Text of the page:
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The E-Sylum (3/21/2010)

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Dick Doty of the National Numismatic Collection at the Smithsonian Institution submitted this review of Atom Damali's new book on Ottoman coinage. Thanks! -Editor

Damali History of Ottoman Coins Many scholars and collectors are aware of a recent, and very welcome, improvement in the physical appearance of numismatic publications coming from Russia. The new studies are fairly expensive, but the quality and mode of presentation of their content more than justifies their cost. Now I'm pleased to report that Turkey has joined this trend: a case in point is a superb new volume by Dr. Atom Damali, Osmanli Sikkeleri Tarihi/History of Ottoman Coins, I, five years in the making

This is the first in a projected series that will eventually comprise eight volumes, taking the story from the very beginning of Ottoman coinage under Osman Gazi (ruled AH699-724, 1299-1324CE) all the way down to the early twentieth century, and the end of the Turkish Empire itself. Dr. Damali's first volume covers almost exactly two centuries, from Osman Gazi down to Selim I (ruled AH918-926, 1512-1520CE).

The catalog portion of the work is prefaced by a general historical sketch; a detailed account of manufacturing techniques used in Ottoman coinage (of particular interest to me); valuable explanations concerning symbols and motifs appearing on the coinage across time; history of the various denominations introduced and superseded across the centuries; metrology of all sorts, lucidly presented; and useful information about the plethora of mints striking coinage for the Empire, scattered from western Africa all the way to the Persian Gulf.

The catalog itself is simply superb. Anyone dealing with early Ottoman coinage knows that it largely consists of small, poorly-struck pieces in silver of varying fineness. It's very difficult to decipher, unless you're an expert – or have an expert to assist. This book gives that kind of expertise: the coins are clearly photographed in color, depicted on average 2.5 times their actual size. Weights are given. Inscriptions and other data, including mint marks, are clearly laid out. Armed with this catalog, it will be virtually impossible not to find one's way through the centuries-broad maze of Ottoman coinage. This book will represent the standard text for the early period of the Ottoman Empire; and I have every expectation that Dr. Damali's upcoming volumes will do the same for all subsequent issues.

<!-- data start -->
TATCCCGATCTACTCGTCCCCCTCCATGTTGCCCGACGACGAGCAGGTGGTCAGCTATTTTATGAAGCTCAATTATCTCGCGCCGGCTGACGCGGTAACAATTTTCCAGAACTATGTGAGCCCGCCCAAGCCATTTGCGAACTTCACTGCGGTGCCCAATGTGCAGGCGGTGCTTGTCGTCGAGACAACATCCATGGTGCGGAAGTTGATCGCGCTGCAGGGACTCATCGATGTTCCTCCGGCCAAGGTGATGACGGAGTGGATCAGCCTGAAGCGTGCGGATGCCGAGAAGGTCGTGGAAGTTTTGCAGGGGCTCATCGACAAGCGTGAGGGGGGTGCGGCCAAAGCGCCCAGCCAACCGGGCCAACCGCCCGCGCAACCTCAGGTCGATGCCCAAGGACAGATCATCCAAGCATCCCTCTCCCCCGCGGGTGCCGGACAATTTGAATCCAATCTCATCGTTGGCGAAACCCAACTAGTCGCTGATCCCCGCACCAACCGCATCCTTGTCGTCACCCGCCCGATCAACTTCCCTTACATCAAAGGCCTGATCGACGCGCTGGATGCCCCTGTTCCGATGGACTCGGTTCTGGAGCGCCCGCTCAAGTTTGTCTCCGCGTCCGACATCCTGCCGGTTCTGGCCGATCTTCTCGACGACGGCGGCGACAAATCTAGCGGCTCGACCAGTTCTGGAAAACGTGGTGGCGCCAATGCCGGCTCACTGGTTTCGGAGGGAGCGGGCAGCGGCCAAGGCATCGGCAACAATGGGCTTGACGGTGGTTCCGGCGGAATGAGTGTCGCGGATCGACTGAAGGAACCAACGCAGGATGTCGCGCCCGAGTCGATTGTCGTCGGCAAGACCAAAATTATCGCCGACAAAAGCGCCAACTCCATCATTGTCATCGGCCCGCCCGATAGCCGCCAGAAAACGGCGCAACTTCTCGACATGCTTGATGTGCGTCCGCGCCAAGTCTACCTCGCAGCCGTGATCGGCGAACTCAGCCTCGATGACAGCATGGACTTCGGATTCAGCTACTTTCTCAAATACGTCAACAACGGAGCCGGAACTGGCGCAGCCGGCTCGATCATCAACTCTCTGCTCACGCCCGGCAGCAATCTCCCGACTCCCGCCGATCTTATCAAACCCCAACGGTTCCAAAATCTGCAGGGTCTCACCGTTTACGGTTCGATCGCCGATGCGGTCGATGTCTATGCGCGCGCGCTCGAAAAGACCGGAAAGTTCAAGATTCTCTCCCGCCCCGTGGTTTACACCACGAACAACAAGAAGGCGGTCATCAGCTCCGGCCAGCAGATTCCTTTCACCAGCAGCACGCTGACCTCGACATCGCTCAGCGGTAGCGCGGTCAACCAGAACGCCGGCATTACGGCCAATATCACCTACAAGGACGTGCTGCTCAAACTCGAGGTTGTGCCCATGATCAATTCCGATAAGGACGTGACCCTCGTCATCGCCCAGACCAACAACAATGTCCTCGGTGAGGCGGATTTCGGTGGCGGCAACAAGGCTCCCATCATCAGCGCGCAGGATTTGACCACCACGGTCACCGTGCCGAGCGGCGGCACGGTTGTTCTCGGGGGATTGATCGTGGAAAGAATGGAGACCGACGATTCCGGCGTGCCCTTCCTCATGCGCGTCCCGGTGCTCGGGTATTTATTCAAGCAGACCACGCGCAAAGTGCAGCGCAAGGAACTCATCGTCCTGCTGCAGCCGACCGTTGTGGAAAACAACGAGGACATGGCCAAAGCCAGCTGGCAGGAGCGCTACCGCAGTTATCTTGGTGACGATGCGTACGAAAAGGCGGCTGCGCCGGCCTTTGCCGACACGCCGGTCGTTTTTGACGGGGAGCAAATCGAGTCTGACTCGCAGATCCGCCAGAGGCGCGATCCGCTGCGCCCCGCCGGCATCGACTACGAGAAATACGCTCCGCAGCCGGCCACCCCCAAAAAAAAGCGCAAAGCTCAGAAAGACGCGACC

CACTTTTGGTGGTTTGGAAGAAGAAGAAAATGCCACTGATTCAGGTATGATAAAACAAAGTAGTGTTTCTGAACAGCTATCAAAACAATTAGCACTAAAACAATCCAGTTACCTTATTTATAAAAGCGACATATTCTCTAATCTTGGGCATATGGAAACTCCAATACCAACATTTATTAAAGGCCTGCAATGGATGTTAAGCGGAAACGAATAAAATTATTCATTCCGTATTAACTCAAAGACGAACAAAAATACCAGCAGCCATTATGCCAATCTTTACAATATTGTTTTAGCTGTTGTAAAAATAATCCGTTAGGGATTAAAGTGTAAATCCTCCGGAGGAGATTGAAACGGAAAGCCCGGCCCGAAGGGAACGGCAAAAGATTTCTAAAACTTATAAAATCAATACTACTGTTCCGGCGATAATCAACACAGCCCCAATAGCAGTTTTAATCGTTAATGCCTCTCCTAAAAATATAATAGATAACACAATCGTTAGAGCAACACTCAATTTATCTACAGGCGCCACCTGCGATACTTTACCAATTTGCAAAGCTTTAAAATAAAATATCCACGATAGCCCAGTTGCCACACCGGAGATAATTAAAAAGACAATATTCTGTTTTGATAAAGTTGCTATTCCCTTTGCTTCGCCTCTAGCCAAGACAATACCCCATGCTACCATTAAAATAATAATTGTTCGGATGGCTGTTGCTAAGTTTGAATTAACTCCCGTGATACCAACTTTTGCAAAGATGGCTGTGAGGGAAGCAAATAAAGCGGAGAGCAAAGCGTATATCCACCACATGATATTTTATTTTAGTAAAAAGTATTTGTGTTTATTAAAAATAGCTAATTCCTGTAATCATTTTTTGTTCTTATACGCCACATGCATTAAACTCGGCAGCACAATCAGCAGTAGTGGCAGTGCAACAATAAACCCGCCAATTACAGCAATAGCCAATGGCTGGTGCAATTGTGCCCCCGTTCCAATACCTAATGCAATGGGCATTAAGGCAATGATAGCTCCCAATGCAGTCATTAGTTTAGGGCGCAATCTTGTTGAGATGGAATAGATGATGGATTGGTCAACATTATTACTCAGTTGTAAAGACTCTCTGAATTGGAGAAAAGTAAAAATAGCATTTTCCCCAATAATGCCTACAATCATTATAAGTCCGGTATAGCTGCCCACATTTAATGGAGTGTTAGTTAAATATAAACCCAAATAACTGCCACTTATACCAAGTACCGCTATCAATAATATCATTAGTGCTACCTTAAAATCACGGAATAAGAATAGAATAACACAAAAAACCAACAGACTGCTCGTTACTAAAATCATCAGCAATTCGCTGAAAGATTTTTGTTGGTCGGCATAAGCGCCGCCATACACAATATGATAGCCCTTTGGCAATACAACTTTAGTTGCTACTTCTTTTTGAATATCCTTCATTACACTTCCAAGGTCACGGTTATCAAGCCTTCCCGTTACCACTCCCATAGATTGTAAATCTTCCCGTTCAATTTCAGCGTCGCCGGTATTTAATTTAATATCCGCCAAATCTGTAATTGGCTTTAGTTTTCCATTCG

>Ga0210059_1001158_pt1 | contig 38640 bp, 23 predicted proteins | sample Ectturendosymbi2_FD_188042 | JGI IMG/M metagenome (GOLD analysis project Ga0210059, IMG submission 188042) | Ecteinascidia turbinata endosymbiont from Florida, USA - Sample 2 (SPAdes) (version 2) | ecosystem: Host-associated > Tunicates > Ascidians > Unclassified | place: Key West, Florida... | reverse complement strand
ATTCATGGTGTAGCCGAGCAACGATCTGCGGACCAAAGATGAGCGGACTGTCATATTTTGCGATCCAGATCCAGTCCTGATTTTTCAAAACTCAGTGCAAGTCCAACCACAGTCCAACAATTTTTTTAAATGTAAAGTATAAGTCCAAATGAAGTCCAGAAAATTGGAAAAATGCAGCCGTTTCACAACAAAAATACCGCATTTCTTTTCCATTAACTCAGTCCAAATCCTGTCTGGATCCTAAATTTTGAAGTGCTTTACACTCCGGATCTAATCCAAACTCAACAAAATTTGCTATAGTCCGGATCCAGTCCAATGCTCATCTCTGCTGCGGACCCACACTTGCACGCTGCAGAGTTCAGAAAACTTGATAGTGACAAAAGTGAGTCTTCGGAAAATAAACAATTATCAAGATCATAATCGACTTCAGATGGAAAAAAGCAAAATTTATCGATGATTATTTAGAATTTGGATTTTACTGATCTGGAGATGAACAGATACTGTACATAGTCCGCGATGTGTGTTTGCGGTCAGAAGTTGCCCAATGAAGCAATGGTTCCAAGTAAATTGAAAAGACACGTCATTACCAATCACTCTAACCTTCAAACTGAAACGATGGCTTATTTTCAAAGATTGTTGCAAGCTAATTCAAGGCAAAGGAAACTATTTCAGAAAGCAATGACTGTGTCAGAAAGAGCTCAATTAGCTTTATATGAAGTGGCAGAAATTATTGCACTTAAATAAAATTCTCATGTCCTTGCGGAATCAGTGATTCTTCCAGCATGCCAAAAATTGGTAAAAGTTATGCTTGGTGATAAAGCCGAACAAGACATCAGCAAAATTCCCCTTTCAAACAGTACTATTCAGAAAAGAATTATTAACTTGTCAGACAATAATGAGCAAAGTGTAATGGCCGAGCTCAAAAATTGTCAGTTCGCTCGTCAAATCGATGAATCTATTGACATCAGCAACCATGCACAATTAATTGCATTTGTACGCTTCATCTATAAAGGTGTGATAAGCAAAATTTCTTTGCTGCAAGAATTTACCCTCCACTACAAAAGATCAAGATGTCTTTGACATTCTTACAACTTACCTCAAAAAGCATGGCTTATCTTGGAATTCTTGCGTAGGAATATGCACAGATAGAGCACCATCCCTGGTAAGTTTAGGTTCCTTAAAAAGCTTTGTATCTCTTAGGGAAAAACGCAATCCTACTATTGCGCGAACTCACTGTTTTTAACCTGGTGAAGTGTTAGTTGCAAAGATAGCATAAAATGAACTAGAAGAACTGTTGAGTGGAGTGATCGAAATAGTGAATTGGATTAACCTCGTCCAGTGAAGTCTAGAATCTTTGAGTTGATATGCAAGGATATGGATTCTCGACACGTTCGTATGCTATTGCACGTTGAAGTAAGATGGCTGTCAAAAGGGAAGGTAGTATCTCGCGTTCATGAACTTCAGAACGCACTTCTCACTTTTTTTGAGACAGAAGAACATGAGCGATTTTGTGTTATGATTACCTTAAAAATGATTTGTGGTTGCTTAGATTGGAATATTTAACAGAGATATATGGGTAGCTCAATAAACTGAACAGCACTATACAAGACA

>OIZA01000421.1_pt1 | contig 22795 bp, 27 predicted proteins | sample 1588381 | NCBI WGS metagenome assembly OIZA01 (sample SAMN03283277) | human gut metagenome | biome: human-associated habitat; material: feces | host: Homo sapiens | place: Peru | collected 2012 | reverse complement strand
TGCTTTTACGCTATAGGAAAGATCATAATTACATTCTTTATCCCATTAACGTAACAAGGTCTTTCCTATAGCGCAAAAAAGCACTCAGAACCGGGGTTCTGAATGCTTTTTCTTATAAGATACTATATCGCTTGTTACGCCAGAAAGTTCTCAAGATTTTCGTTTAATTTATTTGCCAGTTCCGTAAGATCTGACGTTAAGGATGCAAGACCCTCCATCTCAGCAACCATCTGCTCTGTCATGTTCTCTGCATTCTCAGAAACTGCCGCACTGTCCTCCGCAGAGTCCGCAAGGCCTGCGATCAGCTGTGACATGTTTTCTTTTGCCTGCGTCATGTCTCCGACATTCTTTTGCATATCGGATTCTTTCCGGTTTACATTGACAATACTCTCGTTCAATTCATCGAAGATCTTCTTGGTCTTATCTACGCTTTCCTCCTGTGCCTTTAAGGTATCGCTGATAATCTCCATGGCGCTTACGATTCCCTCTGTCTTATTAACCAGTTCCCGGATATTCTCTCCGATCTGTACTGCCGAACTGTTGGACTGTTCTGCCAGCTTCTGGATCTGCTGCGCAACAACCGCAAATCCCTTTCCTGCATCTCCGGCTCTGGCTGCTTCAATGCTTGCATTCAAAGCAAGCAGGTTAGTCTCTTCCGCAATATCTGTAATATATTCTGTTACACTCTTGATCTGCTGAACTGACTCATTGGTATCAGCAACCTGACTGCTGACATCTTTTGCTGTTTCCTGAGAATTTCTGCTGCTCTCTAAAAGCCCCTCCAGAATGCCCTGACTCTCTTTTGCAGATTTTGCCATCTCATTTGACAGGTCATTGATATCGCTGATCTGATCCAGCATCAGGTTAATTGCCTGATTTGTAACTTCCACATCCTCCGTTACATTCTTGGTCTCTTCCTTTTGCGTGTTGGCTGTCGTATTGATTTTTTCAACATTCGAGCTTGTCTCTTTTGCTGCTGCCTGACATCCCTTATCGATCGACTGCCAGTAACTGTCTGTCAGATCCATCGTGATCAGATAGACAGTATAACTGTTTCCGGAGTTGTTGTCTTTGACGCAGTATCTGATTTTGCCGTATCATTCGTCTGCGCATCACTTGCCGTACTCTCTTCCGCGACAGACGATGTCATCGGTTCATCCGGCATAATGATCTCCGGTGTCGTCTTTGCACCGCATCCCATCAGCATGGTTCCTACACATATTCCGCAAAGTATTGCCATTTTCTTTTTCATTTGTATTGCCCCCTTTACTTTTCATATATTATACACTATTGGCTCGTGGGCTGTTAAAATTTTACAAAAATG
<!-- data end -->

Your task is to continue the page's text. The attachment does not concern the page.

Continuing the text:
As with the new publications coming from Russia, this one is fairly expensive. It costs $160, post-paid. But in my judgment, the clarity of text and images, the sheer amount of information and the concise, easy-to-follow way it is presented – all make this book worth the price, if not more. And prospective purchasers may be interested to learn that a goodly percentage of the proceedings will be used by the Nilufer Damali Education Foundation for several worthwhile projects, including the purchase of books for primary schools and the provision of scholarships to sight-impaired students at no fewer than eight universities around the country. There, they can study anything they choose – including Numismatics.

I give this book my highest recommendation.

(Dr. Atom Damali, Osmanli Sikkeleri Tarihi/History of Ottoman Coins, I [Istanbul 2010], pp. v + 439, ill. ISBN 978-975-93279-3-4.) For ordering information, go to, or contact Dr. Demali directly:

To read the complete article, see: NEW BOOK: HISTORY OF OTTOMAN COINS BY DAMALI (

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